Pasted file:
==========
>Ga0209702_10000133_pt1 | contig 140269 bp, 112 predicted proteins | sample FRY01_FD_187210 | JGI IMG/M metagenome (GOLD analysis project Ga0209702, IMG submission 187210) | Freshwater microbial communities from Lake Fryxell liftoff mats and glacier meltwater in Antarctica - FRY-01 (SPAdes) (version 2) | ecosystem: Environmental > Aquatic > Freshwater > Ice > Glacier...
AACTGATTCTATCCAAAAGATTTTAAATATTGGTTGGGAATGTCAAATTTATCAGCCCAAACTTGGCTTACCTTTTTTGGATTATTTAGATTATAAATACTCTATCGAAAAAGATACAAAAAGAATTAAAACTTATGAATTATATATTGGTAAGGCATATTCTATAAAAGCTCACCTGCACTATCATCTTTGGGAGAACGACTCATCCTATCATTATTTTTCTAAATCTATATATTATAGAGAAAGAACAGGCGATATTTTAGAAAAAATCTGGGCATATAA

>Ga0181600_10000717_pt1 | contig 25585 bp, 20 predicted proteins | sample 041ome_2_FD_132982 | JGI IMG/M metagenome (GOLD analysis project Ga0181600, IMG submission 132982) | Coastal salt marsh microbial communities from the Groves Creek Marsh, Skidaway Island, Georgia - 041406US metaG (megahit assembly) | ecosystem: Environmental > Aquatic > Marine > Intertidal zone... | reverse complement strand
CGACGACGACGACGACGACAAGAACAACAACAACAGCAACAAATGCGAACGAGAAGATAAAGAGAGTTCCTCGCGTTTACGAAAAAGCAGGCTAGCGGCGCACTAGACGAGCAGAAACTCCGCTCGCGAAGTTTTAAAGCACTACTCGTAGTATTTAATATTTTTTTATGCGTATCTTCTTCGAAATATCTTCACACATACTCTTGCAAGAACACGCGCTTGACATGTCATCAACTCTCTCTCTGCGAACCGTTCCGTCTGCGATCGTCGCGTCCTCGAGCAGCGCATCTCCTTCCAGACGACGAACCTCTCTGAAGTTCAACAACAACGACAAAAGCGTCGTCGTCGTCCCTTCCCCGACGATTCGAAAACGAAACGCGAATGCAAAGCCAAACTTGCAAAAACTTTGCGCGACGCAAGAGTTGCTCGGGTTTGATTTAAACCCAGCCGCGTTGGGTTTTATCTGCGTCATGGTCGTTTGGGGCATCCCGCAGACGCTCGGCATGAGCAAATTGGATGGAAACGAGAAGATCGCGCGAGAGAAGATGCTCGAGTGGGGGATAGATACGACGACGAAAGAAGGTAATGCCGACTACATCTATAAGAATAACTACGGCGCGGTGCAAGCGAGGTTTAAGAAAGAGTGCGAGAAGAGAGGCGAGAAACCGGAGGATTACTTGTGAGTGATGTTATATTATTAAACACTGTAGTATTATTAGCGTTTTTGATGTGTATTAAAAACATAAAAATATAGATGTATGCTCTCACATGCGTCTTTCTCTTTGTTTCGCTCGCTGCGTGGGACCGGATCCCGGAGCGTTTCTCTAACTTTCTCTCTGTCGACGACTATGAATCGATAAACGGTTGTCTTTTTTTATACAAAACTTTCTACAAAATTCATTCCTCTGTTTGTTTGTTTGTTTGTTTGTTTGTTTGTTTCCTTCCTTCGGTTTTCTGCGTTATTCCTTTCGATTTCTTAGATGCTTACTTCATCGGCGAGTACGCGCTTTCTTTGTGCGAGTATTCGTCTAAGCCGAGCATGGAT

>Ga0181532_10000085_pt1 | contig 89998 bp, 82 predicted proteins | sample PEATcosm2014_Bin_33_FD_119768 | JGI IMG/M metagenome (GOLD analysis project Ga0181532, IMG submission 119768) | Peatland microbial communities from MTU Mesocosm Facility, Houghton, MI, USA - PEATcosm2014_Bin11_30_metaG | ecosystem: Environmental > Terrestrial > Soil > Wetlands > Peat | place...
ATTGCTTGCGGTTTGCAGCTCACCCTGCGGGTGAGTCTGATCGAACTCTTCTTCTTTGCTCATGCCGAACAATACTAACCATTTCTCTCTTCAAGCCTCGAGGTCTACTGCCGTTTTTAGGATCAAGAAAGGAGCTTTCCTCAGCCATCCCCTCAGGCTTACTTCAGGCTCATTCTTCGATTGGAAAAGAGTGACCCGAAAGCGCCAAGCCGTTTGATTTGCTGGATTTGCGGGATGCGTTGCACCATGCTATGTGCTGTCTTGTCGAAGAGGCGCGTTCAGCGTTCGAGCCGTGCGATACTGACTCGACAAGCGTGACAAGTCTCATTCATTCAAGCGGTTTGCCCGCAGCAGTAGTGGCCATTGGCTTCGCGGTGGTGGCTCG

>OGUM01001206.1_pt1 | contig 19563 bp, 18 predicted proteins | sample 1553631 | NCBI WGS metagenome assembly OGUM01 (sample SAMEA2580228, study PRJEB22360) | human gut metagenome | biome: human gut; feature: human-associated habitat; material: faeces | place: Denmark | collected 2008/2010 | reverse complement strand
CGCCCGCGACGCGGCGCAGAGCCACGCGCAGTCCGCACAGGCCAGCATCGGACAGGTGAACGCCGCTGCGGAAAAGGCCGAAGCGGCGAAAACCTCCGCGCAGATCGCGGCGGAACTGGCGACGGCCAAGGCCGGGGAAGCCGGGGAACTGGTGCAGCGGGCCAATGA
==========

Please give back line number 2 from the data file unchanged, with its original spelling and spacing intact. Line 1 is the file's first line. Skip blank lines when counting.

AACTGATTCTATCCAAAAGATTTTAAATATTGGTTGGGAATGTCAAATTTATCAGCCCAAACTTGGCTTACCTTTTTTGGATTATTTAGATTATAAATACTCTATCGAAAAAGATACAAAAAGAATTAAAACTTATGAATTATATATTGGTAAGGCATATTCTATAAAAGCTCACCTGCACTATCATCTTTGGGAGAACGACTCATCCTATCATTATTTTTCTAAATCTATATATTATAGAGAAAGAACAGGCGATATTTTAGAAAAAATCTGGGCATATAA